Ross Okimoto, MD at the University of California San Francisco specializes in finding treatments for the rarest of rare diseases. Thanks to donors like you, he will begin to set the stage for a promising new treatment where one has never existed before.
Dr. Okimoto studies a deadly subset of sarcoma, cancer that develops in the bone or tissue, called CIC-DUX4 sarcoma. He estimates only about 100 cases exist worldwide, and even fewer in the United States. This particular cancer is so understudied that scientists do not have a clear picture of how widespread it is.
Despite its rarity, however, an enormous amount of life stands to be lost because it affects mostly kids and adolescence. CIC-DUX4 is truly an orphan among orphan diseases, which are typically classified as having fewer than 200,000 patients. Like most orphan diseases, the funding to start clinical trials to treat these diseases is extremely difficult to find.
As a result of lack of funding and research, kids have dismal survival rates compared to other childhood cancers. In the last half century, childhood cancer survival rates overall have improved significantly. Forty-two percent of children ages 0 to 14 died of their disease within five years in the mid-1970s. Today, more than 84% survive at least five years. For kids with CIC-DUX4 sarcoma, however, survival rates still hover around 1970s numbers. More than half of patients die from CIC-DUX4 sarcoma within five years, and no clinical trials have been developed for the disease. As such, no therapies currently exist to effectively treat it, much less cure it.
Today, Dr. Okimoto said patients with CIC-DUX4 sarcoma are given “salvage” therapies, a cocktail of chemotherapies derived from other types of sarcoma, like Ewing sarcoma, in hopes that it will treat them.
“CIC-DUX4 sarcoma looks like Ewing sarcoma, so doctors treat it like Ewing even though it doesn’t respond to treatment. The treatment is a band aid,” Dr. Okimoto said.
Historically, scientists classified the disease as a variant of Ewing sarcoma because it has a similar appearance under the microscope. However, recent research shows that patients with CIC-DUX4 fusion experience a far more fatal and aggressive sarcoma, compared to Ewing which has a 77% 5-year survival rate.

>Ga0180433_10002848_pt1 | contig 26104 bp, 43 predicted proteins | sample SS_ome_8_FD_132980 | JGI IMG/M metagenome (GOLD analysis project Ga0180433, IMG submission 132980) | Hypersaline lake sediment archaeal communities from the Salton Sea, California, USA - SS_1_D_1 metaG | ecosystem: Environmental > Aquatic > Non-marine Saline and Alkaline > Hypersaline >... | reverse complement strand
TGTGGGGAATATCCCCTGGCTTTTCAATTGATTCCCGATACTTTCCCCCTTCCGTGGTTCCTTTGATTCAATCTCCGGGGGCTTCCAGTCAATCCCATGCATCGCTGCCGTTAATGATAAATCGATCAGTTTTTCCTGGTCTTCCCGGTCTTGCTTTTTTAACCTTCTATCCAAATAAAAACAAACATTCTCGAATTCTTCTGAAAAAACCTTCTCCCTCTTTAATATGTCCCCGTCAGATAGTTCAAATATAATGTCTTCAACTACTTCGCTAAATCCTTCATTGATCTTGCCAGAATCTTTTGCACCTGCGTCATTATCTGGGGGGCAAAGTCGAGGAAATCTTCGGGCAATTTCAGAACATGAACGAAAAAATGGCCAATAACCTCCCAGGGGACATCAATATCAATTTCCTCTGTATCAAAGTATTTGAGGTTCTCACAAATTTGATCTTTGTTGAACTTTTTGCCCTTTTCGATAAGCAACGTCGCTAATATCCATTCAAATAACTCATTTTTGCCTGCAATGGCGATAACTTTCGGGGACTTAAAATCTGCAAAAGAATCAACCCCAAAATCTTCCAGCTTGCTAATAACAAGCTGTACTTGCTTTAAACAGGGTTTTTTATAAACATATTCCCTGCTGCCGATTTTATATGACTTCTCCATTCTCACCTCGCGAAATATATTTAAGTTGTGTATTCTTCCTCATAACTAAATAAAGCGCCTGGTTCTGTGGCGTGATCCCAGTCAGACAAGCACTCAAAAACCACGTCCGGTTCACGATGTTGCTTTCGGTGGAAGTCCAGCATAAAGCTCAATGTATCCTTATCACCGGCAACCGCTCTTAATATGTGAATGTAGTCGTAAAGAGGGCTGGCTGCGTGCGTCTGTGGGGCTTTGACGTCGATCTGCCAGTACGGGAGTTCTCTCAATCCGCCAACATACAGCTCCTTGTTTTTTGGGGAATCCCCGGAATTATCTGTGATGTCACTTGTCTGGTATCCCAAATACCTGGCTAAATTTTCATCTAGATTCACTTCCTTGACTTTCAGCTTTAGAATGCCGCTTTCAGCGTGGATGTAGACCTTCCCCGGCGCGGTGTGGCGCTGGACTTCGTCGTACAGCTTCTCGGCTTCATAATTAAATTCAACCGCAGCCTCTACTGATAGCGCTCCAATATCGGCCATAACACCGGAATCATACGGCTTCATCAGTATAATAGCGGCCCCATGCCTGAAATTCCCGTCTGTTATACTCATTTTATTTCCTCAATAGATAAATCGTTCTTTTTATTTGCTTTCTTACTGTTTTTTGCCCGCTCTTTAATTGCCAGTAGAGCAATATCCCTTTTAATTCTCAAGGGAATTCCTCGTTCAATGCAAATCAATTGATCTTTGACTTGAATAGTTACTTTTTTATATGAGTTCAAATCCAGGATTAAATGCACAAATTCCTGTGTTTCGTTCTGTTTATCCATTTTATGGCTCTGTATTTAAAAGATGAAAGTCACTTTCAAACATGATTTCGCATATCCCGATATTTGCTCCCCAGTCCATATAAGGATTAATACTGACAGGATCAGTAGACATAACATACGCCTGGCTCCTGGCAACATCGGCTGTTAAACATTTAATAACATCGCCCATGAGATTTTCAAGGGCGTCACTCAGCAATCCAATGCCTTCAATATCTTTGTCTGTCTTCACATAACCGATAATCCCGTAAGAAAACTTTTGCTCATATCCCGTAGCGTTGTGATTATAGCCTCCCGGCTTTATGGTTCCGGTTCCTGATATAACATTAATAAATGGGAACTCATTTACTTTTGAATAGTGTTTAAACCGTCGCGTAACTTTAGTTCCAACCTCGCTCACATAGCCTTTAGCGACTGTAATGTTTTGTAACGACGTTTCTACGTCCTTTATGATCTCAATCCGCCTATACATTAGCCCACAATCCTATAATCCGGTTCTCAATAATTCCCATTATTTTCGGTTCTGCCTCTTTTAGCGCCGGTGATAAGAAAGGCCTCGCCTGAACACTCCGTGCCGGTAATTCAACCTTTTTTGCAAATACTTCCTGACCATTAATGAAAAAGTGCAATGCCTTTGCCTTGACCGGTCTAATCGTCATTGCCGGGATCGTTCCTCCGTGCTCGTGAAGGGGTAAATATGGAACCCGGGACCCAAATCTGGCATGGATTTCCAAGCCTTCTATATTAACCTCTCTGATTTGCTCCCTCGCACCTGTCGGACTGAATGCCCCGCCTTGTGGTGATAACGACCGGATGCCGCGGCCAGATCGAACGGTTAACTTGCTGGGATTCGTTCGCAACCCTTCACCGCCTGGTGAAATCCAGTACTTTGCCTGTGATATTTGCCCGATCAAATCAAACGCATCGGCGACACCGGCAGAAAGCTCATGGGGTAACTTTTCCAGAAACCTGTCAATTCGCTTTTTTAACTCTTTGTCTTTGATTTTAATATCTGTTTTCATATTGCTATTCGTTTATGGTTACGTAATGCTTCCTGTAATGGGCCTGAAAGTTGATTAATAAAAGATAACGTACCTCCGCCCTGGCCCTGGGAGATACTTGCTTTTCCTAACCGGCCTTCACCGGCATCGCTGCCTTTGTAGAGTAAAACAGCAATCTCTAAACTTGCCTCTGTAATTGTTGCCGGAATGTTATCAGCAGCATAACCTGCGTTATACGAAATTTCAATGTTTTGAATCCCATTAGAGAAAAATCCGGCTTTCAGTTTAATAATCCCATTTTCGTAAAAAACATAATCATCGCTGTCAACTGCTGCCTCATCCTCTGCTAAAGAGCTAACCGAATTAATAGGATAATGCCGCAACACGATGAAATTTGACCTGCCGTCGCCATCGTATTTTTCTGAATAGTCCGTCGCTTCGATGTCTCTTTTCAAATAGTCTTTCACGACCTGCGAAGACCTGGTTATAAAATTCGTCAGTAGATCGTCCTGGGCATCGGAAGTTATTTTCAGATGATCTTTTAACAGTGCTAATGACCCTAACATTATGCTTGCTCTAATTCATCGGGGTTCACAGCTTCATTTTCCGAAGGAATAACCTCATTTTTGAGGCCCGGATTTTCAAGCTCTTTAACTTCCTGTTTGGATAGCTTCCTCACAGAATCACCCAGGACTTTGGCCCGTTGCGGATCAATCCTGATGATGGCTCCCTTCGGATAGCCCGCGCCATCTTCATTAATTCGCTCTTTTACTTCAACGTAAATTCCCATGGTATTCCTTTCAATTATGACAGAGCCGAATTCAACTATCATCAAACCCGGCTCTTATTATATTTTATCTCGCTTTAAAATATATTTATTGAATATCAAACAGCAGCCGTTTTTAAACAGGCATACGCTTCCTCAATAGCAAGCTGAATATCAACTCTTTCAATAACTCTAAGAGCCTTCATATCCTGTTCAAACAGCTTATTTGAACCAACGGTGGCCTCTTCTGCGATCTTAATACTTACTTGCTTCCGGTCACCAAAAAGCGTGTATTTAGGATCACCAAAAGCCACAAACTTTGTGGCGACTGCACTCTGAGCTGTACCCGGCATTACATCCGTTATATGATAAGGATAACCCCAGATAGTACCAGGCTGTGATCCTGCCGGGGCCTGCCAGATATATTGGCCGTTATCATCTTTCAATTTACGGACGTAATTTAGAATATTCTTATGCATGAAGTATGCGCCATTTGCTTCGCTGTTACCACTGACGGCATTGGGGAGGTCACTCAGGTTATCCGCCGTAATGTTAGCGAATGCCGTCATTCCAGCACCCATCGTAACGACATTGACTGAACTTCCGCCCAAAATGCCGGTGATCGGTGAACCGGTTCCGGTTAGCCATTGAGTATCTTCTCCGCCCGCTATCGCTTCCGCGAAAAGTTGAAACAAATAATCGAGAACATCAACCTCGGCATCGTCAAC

Dr. Okimoto’s lab recently discovered the engine that drives CIC-DUX4 sarcomas.
And, Dr. Okimoto has found a drug that’s already in clinical trial for another disease that may be just the match for CIC-DUX4 sarcoma. He believes he can repurpose the existing treatment to target the gene’s mechanism and shut down the engine that creates CIC-DUX4 sarcoma. With CCRF funding, he is working to create a bridge of preclinical research to get the treatment to kids’ hospital rooms.
“Imagine someone riding a bike. The CIC-DUX4 fusion is like feet pedaling and never stopping. We’ve identified how CIC-DUX4 moves the bike pedal and we think we know how to block the pedal with current drugs.” Cutting off the pedal from movement will keep the cancer from growing.
“In many cancers, there are thousands of problems to identify. In this particular cancer,” he said, “there’s really one problem. It’s the pedal in this cancer. We don’t need to spend time figuring out what’s causing the cancer, we just need to target it.”
Dr. Okimoto said that’s a lot easier than not knowing the problem at all, as is the case with most cancers. Osteosarcoma, for example, has thousands of genetic abnormalities and combinations that no single medication can target and cure effectively.
Dr. Okimoto and his colleagues plan to demonstrate to big medical funders, like the National Institutes of Health, that the new therapy will work. They are also going to try different ways to formulate the drug to ensure their creating the most effective option. Donors like you will help expand this preclinical work, helping his team get the research ready to hopefully bring the first ever CIC-DUX4-tailored treatment to kids.
“That’s a big step. We need to show in large numbers that the therapy will work in the majority of patients. We need multiple tumor samples from different patients,” he said. “Then, we’ll test those samples in animal models to see if the drugs actually work. We are beginning to make progress... Now, we just need to figure out if this is the antidote for the patient.”
We believe kids fighting cancer deserve treatments that both eradicate their cancer and allow them to live full, healthy lives. With only 4% of federal cancer funding dedicated to childhood cancer, your support is crucial to finding safer, more effective therapies for kids battling cancer.